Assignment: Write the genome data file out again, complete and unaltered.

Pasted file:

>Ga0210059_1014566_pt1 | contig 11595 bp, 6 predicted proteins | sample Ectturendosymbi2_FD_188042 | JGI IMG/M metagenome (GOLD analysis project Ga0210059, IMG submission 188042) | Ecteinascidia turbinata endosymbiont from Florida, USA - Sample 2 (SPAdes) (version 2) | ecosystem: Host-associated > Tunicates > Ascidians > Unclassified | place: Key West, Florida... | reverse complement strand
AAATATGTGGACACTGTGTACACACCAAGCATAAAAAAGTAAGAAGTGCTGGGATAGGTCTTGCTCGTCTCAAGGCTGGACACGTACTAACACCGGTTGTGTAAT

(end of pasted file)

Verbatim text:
>Ga0210059_1014566_pt1 | contig 11595 bp, 6 predicted proteins | sample Ectturendosymbi2_FD_188042 | JGI IMG/M metagenome (GOLD analysis project Ga0210059, IMG submission 188042) | Ecteinascidia turbinata endosymbiont from Florida, USA - Sample 2 (SPAdes) (version 2) | ecosystem: Host-associated > Tunicates > Ascidians > Unclassified | place: Key West, Florida... | reverse complement strand
AAATATGTGGACACTGTGTACACACCAAGCATAAAAAAGTAAGAAGTGCTGGGATAGGTCTTGCTCGTCTCAAGGCTGGACACGTACTAACACCGGTTGTGTAAT